Norah O'Donnell

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Norah O'Donnell
Norahodonnell.JPG
Born (1974-01-23) January 23, 1974 (age 40)
Washington, D.C., USA
Education B.A., M.A.; Georgetown University[1][2]
Occupation Television news correspondent
Years active 1996–present
Notable credit(s) Chris Matthews, NBC Nightly News, Dateline NBC, Weekend Today, CBS This Morning
Title Co-Anchor
Spouse(s) Geoff Tracy
Children Henry Tracy (twin)
Grace Tracy (twin)
Riley Norah Tracy

Norah O'Donnell (born January 23, 1974) is an American print and television journalist, currently serving as the co-anchor of CBS This Morning, a position she has held since July 2012, when she replaced Erica Hill. Prior to that she spent one year as Chief White House Correspondent for CBS News in Washington, D.C., after moving to the network from NBC. She is also the substitute host for CBS's Sunday morning show, Face the Nation.

Early life[edit]

O'Donnell was born in Washington, D.C. She graduated from Douglas MacArthur High School in San Antonio, Texas.[3] She holds a Bachelor of Arts in philosophy and a masters degree in liberal studies from Georgetown University.[4][2]

Career[edit]

O'Donnell initially served as staff writer for Roll Call, where she covered Congress.

A commentator for the NBC News Today Show, Chief Washington Correspondent for MSNBC, and from September 2003 to May 2005, the White House correspondent for NBC News. O'Donnell was also a contributing anchor for MSNBC Live, and a rotating news anchor on Weekend Today. O'Donnell has done reports that have appeared on numerous NBC News broadcasts, including NBC Nightly News, The Today Show, Dateline NBC, and MSNBC. O'Donnell has also filled in for Chris Matthews as host of Hardball with Chris Matthews and was a regular pundit for The Chris Matthews Show. She also co-hosted the New York City St. Patrick's Day Parade on WNBC since 2007.

Since joining CBS, she has filled in for Scott Pelley on the CBS Evening News multiple times; the first being on October 10, 2011.

Washingtonian Magazine has named O'Donnell as one of Washington's 100 most powerful women. O'Donnell has also been named to Irish American Magazine's 2000 "Top 100 Irish Americans" list.

O'Donnell became a co-anchor on CBS This Morning in fall 2012, replacing Erica Hill.

Personal life[edit]

O'Donnell lives in Washington, D.C. with her husband, restaurateur Geoff Tracy (owner of D.C. restaurant, Chef Geoff's), whom she married in June 2001. On May 20, 2007,[5] Norah and Geoff became the parents of twins, whom they named Grace and Henry.[6] Their third child, daughter Riley Norah Tracy, was born on July 5, 2008; O'Donnell noted that her daughter's first name had been suggested by Tim Russert, who died three weeks prior to Riley's birth. O'Donnell and her husband Geoff Tracy made a cookbook for parents titled Baby Love: Healthy, Easy, Delicious Meals for Your Baby and Toddler, released on August 31, 2010.[7]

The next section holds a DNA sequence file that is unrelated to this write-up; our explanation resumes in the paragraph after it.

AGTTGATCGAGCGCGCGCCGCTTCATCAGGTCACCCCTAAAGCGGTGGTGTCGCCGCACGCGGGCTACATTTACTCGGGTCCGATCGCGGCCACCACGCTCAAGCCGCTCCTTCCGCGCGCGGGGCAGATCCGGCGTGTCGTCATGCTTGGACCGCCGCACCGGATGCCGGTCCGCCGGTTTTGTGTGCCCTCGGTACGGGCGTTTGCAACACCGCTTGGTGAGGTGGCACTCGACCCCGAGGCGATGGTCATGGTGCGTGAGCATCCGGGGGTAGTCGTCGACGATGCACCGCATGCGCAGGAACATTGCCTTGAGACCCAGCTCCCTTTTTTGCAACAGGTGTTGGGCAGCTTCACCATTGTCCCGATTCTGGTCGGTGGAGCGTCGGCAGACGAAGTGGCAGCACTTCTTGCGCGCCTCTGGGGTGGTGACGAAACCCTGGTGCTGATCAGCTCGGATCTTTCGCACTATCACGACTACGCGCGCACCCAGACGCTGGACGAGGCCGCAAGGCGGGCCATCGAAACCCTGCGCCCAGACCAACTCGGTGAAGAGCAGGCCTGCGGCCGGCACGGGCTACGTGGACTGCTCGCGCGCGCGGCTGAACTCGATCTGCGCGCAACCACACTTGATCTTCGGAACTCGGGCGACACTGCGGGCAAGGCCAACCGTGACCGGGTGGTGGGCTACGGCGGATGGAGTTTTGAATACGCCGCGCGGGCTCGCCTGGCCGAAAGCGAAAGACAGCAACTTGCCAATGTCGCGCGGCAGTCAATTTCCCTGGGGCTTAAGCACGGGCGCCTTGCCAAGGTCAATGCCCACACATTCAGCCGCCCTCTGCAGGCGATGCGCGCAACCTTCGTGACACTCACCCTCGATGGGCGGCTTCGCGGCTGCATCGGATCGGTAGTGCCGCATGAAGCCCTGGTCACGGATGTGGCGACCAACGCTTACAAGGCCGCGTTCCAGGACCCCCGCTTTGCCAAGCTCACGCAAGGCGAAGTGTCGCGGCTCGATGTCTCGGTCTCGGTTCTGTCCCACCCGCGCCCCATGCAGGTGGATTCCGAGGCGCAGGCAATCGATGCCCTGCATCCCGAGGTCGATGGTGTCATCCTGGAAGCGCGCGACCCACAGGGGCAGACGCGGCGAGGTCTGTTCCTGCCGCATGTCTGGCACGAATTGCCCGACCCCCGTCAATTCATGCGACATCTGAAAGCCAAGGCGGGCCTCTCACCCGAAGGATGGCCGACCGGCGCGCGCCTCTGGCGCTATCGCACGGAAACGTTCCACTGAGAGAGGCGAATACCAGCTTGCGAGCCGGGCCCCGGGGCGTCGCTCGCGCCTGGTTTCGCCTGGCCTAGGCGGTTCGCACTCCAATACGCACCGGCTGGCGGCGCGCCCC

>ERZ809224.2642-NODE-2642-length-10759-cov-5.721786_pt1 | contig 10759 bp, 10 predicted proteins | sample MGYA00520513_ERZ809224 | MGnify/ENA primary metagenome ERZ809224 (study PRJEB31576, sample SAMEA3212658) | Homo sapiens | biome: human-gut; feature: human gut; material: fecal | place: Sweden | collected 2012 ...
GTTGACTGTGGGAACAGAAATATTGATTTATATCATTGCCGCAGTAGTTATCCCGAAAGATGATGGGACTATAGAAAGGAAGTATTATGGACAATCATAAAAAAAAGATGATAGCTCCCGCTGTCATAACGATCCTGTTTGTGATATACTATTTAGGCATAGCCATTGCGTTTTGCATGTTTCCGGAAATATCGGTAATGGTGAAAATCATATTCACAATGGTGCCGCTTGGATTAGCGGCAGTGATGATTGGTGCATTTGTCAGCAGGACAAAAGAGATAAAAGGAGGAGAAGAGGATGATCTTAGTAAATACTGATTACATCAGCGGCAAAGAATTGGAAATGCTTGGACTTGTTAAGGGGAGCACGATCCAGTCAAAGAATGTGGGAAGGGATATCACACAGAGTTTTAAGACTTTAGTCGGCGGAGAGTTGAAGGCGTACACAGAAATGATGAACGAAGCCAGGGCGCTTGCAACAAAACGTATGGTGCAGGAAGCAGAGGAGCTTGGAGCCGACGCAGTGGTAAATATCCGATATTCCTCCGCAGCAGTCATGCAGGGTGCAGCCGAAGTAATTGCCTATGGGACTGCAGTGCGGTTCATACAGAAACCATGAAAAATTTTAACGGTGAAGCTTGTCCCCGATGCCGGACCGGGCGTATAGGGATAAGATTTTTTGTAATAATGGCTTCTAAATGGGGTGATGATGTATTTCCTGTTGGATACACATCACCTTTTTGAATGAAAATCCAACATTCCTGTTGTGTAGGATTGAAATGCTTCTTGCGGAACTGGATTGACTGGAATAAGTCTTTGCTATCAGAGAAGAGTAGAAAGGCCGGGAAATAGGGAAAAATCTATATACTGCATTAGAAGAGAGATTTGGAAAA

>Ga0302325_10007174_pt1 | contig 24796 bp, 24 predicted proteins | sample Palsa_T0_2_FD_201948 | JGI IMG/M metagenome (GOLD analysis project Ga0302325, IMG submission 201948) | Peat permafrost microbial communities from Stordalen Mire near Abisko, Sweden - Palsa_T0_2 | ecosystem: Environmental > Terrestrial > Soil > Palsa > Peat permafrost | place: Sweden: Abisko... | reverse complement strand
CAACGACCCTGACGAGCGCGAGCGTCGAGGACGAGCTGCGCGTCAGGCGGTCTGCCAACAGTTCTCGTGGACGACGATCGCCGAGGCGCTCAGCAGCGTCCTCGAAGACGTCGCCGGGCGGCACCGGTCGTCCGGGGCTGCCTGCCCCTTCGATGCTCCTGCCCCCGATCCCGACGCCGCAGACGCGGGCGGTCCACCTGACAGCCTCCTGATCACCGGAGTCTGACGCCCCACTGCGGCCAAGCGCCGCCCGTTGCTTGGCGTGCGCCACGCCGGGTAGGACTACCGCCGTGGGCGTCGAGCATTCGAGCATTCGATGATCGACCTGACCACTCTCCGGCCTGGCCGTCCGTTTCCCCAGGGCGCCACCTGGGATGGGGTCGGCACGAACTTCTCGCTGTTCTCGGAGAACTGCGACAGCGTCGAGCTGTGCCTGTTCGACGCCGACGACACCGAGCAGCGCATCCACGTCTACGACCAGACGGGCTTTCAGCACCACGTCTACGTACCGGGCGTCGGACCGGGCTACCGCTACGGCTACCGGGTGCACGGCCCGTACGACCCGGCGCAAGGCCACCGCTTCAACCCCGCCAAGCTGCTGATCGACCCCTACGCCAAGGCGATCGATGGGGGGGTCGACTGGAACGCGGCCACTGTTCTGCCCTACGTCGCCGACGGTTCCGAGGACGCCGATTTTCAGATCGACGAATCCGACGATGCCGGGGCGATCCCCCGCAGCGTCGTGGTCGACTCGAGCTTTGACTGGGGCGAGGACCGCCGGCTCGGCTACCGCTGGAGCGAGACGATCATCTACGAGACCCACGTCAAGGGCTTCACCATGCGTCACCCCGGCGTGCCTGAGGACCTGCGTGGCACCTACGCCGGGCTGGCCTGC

Awards[edit]

O'Donnell won the Sigma Delta Chi Award for Breaking News Coverage for the Dateline NBC story "DC In Crisis," which aired on the night of September 11, 2001.

She also won an Emmy for NBC News' Election Night coverage in 2008.

Criticism[edit]

O'Donnell was heavily criticized by conservatives for her interview of a Sarah Palin supporter attending a book signing. While speaking with people in the line, O'Donnell pointed out the inconsistency of Jackie Seal, a Palin supporter, wearing a shirt against the Emergency Economic Stabilization Act of 2008, which Palin supported. Several conservative hosts and bloggers, most notably Glenn Beck, criticized O'Donnell for the interview. O'Donnell wrote on Twitter that she had voted in the 2008 election; however, Seal said she was 17 years old and therefore did not vote in the election.[8]

In April 2010, O'Donnell implied that Newt Gingrich had made racist comments at the Southern Republican Leadership Conference for a basketball reference he made when criticizing Barack Obama. Gingrich had said "What we need is a president, not an athlete. Shooting three-point shots may be clever, but it doesn't put anybody to work."[9] In response to the criticism, Gingrich said, "The left is becoming a parody of itself ... she immediately said that must be a racist comment. It's relatively hard to go from 'we need somebody who is a good president more than somebody who shoots three-point shots' to 'that must have been racist.'"[10]

References[edit]

  1. ^ Norah O'Donnell Guest Speaker WashingtonPostLive.com
  2. ^ a b Staff (2011-06-16). "Norah O'Donnell Gets CBS White House Beat". TVNewsCheck.com. NewsCheckMedia LLC. Retrieved 2014-02-17. 
  3. ^ Jakle, Jeanne (2012-10-02). "S.A.’s Norah O’Donnell perking up ‘This Morning’". Blog.mysanantonio.com. San Antonio Express-News. Retrieved 2014-02-17. 
  4. ^ "Norah O'Donnell". cbsnews.com. CBS News. 2014-02-05. Retrieved 2014-02-17. 
  5. ^ O'Donnell. Posted February 24, 2008; retrieved January 22, 2009
  6. ^ Lynch, Lorrie (2007-09-02). "Who's News: Norah O'Donnell". USA Weekend. 
  7. ^ O'Donnell profile in The Washingtonian
  8. ^ Calderone, Michael (Do the math 1974+17=1991) (2009-11-20). "Palin fan responds to O'Donnell interview - Michael Calderone". Politico. Retrieved 2010-05-02. 
  9. ^ Brian Montopoli (April 8, 2010). "Newt Gingrich: We Need a President, Not An Athlete". CBS. Retrieved December 10, 2011. [dead link]
  10. ^ "Team Fox: Gingrich gripes about MSNBC's Norah O'Donnell". Washington Examiner. 2010-04-13. Retrieved 2010-05-02. [dead link]

External links[edit]